Pakistan's Foreign Minister Shah Mahmoud Qureshi has promised that the country's resolve would not be shaken shaken after a huge car bombing he described as a heinous crime.
It killed at least 105 people in a busy market in Peshawar, in northern Pakistan, with almost 200 more wounded.
At least 60 of the dead were women and children.
The bombing was the deadliest attack in Pakistan this year.
It came as US Secretary of State Hillary Clinton began a visit to the Pakistani capital, Islamabad.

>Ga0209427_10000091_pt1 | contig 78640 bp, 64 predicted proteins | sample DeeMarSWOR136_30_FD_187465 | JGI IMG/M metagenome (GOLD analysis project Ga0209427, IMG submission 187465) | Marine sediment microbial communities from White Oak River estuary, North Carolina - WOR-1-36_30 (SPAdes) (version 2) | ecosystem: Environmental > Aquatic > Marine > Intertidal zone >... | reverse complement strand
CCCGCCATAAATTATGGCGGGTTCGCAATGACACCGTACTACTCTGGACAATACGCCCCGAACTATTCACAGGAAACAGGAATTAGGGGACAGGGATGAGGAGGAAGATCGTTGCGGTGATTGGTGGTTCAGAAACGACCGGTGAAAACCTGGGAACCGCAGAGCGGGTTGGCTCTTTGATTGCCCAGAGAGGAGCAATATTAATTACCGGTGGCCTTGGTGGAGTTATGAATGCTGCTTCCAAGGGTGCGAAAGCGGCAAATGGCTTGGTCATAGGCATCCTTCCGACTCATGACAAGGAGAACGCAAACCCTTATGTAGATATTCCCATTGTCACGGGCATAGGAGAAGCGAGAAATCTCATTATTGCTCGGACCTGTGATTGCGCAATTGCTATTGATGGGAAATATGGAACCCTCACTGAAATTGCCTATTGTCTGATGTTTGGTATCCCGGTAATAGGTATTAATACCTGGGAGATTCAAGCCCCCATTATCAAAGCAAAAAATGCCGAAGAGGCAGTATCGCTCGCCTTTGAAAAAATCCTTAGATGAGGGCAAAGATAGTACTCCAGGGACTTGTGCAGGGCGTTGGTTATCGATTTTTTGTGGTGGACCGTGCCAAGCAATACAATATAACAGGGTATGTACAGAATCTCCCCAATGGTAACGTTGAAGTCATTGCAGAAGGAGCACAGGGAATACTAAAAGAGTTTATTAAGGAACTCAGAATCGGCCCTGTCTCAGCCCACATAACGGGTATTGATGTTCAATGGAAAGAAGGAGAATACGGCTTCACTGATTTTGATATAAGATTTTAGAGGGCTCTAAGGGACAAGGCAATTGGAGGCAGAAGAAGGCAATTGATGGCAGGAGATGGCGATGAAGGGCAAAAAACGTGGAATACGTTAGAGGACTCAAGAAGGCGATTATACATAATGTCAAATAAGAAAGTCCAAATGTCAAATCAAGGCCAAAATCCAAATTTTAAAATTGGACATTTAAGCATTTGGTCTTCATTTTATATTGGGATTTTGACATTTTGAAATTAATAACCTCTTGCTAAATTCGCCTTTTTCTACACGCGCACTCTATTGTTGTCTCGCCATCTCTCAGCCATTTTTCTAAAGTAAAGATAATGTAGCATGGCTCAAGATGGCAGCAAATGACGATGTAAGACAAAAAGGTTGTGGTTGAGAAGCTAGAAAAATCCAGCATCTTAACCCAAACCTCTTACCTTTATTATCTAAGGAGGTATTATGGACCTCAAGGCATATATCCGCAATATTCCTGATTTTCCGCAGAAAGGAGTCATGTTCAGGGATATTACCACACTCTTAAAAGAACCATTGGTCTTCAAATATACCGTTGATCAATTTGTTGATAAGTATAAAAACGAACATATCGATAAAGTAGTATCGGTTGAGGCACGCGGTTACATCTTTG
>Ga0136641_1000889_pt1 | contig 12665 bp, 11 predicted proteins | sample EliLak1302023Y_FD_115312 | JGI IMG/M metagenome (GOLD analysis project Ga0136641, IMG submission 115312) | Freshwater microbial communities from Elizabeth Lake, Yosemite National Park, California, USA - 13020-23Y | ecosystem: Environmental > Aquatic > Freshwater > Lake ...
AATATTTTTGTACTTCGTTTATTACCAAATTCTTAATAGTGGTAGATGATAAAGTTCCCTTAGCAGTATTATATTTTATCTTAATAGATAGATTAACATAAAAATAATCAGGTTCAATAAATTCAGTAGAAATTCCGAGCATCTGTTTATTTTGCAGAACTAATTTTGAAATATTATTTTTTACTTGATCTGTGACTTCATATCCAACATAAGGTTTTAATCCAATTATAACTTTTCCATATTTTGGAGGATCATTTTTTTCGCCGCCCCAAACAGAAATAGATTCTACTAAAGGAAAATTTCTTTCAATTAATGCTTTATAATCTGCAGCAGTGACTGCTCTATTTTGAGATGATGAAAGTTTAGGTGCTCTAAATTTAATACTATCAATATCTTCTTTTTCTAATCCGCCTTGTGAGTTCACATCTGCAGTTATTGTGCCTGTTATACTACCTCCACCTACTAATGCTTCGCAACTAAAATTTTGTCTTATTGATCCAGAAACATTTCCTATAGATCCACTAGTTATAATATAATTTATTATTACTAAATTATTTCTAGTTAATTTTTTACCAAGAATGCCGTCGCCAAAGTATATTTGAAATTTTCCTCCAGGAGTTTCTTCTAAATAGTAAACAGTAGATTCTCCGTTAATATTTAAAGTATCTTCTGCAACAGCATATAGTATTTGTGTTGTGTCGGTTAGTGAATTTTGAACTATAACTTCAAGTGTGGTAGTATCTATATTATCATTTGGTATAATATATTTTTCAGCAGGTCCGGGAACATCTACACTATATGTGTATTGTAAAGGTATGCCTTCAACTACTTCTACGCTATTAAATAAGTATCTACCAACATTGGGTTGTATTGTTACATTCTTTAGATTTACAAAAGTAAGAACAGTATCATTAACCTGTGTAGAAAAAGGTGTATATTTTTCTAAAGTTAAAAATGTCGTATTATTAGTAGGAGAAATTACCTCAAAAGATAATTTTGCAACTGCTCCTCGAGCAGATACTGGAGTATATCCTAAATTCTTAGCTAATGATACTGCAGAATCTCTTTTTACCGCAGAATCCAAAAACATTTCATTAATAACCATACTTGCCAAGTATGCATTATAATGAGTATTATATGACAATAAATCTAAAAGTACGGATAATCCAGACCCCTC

Mrs Clinton, who was at a news conference with Mr Qureshi, says the United States is "standing shoulder to shoulder" with Pakistan in its fight against "brutal extremist groups".
She endorsed the call for an end to the killing of innocent people in the country, saying the Obama administration wanted a relationship with Pakistan that goes beyond co-operation against terrorism.
The BBC says the Taliban have denied being behind this bombing, but the government blames them for a wave of attacks apparently launched in response to the army operation against their strongholds on the Afghan border.
The BBC correspondent in Islamabad says that few people will take the Taliban's denial seriously and they remain the major suspects for the bombing, if only because few other groups would have a motive for carrying out such a devastating attack.